– Ceasefire violations have started again though with over 80 recorded over night between the 5th and 6th
– According to the latest figures from the National Emergency Management Authority (NEMA), Boko Haram violence has displaced more than 1.2 million people. The situation in most IDP camps is quite grim, lacking basic sanitation and water supplies.
– Boko Haram released beheading video on Monday purporting to show it killed two men, echoing the similar techniques used by Islamic State.
– Hundreds of civilians killed by fleeing Boko Haram as Chadian army advanced and regained control of the town of Dikwa on Monday.
– Despite tremendous loss of life over the week’s course, there are some indications that Boko Haram is losing the war against secular Nigeria.
– Humanitarian news agency IRIN discusses the implications of failure to reach a peace agreement, including a lack of accountability for horrific human rights abuses that have been committed.
– South Sudan rebels attacked the border of Western Bahr al Ghazal State.
– UNAMID whistleblower Aicha Elbasri has written an open letter to the chief prosecutor of the ICC, stating: Yesterday marked the six-year anniversary of the international criminal court’s (ICC) arrest warrant for Sudan’s president, Omar al-Bashir, for war crimes, crimes against humanity and genocide in Darfur. The day went largely unnoticed by the international community, as Darfur’s victims marked another year without protection, peace or justice.”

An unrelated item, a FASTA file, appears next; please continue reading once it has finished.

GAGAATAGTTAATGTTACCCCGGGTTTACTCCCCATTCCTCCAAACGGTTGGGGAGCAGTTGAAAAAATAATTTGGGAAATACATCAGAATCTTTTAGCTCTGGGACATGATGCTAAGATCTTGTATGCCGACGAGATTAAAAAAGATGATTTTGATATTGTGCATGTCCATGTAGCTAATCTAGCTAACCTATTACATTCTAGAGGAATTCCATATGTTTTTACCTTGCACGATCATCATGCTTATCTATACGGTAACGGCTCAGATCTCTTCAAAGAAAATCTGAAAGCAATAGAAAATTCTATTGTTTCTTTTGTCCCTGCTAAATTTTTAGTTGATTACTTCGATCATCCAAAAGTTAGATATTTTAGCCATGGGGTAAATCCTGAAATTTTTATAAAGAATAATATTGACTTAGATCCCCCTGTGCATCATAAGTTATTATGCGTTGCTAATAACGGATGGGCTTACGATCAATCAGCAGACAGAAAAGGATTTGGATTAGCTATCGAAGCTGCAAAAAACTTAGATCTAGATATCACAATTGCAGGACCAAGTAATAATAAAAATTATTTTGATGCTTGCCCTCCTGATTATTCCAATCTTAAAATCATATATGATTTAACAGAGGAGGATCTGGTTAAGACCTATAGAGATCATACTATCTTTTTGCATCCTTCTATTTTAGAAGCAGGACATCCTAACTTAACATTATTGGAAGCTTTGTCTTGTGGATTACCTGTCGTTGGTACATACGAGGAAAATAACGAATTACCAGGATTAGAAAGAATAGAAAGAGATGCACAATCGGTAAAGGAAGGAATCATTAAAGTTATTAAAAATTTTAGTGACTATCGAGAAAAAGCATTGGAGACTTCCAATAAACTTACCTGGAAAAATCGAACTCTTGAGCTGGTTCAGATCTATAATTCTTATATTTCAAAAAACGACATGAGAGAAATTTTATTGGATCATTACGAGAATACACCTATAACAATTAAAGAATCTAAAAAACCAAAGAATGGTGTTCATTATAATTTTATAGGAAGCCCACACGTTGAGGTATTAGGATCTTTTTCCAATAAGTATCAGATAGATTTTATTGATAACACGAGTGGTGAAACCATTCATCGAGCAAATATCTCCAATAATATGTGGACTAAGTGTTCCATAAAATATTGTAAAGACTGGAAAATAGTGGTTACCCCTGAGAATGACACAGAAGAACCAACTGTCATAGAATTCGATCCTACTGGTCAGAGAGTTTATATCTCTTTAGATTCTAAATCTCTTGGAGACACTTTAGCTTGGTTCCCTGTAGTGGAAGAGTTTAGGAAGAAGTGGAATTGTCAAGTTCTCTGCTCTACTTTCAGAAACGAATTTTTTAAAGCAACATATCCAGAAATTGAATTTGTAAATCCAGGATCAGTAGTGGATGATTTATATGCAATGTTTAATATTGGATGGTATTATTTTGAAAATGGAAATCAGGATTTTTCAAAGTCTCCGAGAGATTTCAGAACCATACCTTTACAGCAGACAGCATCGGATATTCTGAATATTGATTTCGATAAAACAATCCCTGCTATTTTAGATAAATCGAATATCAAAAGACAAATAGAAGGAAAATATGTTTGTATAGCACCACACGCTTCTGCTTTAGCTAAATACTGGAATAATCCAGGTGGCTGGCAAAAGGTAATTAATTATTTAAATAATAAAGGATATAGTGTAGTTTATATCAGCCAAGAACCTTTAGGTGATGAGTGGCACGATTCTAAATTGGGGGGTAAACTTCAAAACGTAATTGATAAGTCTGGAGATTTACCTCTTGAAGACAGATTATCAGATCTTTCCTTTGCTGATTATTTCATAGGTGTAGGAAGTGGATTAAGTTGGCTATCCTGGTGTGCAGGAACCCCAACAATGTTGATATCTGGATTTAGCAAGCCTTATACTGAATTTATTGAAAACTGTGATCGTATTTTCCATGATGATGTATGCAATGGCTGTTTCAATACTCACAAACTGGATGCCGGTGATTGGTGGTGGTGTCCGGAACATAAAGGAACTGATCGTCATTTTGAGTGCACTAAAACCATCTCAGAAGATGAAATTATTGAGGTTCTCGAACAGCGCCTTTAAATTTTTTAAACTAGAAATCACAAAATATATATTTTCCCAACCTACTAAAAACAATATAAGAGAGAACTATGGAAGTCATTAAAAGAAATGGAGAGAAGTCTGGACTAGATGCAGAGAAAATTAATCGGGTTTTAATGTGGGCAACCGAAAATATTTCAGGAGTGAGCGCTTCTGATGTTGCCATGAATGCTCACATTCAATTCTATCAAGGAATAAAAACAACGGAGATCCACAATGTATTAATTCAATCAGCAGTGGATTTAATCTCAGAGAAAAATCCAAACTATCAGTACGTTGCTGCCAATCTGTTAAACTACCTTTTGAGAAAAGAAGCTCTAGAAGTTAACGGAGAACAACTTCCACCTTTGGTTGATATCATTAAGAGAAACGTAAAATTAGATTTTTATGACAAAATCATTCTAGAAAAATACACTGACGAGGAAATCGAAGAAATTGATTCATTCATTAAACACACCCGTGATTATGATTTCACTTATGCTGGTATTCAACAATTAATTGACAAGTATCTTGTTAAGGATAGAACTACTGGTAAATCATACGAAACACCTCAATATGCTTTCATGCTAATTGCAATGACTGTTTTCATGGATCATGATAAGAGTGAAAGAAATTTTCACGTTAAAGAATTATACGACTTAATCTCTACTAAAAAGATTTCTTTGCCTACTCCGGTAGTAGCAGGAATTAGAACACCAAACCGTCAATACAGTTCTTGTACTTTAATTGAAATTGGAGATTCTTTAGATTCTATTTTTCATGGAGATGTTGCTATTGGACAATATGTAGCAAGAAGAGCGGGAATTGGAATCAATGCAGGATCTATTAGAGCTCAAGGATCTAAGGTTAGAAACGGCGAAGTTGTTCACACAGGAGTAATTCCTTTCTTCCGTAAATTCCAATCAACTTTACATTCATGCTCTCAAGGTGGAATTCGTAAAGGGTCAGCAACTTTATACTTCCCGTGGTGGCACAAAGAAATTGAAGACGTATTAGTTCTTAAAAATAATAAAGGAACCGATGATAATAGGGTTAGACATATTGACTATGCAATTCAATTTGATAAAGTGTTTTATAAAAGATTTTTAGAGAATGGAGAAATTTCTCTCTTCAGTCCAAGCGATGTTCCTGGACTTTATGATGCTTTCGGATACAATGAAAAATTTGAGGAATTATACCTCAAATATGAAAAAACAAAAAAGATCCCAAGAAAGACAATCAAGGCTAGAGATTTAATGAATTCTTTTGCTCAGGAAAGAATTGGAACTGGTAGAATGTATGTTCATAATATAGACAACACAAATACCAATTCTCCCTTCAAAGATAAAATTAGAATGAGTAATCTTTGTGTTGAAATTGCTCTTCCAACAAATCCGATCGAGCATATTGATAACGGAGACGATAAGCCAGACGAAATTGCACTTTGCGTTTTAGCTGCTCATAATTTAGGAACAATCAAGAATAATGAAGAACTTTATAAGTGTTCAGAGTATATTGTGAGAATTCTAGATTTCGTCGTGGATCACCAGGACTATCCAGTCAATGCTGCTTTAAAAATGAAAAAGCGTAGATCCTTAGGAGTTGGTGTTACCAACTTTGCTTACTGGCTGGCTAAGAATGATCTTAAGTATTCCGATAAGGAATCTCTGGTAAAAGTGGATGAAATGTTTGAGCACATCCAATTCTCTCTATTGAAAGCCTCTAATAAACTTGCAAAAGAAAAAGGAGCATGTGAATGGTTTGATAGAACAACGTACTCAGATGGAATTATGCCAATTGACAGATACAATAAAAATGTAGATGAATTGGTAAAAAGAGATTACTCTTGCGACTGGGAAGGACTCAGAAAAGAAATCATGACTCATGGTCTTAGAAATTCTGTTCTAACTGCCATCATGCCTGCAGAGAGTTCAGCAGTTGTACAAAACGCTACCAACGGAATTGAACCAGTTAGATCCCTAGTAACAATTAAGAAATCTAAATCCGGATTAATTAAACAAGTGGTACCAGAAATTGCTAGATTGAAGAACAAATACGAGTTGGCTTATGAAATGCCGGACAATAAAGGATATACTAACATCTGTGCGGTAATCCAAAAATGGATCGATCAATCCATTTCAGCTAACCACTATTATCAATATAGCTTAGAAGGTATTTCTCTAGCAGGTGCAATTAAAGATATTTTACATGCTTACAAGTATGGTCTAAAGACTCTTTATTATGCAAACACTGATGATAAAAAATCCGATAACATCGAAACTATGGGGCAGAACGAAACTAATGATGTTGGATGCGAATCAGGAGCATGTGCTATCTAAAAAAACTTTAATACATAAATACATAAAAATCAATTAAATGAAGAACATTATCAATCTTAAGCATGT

– The UN reported that deadly conflict in Darfur resulted in the displacement of nearly half a million people in 2014.
– The 2014/15 Amnesty International Report called for more action to be taken against those who had committed crimes against humanity during the Indonesian occupation
– Uganda has denied allegations that they are amassing troops along the South Sudanese border with Sudan. Sudan’s Suna news agency on Monday said Ugandan soldiers were massing near the border to fight rebels opposed to President Salva Kiir’s government, a move that Sudan finds “unacceptable and presenting a danger to Sudan’s stability”.
– The Ugandan LGBT community is bracing themselves after it emerged that another anti-homosexuality bill could soon be back on the political agenda. David Bahati, the sponsor of Uganda’s notorious Anti-Homosexuality Act (AHA), announced this weekend that he intends to reintroduce the bill in parliament, after a court found it invalid for procedural reasons last August.
– The ICC prosecutor has requested a 3-month extension in criminal proceedings against LRA commander Dominic Ongwen to confirm charges. Last weekend, the ICC also called for LRA leader, Joseph Kony, to quit his rebellion, come out of hiding and face charges for war crimes and crimes against humanity.
– The Ugandan military has claimed that 5 LRA fighters have been killed by Ugandan soldiers in C.A.R. on Tuesday. The Central African Republic has long been used as a track route for LRA militants making their way into the DRC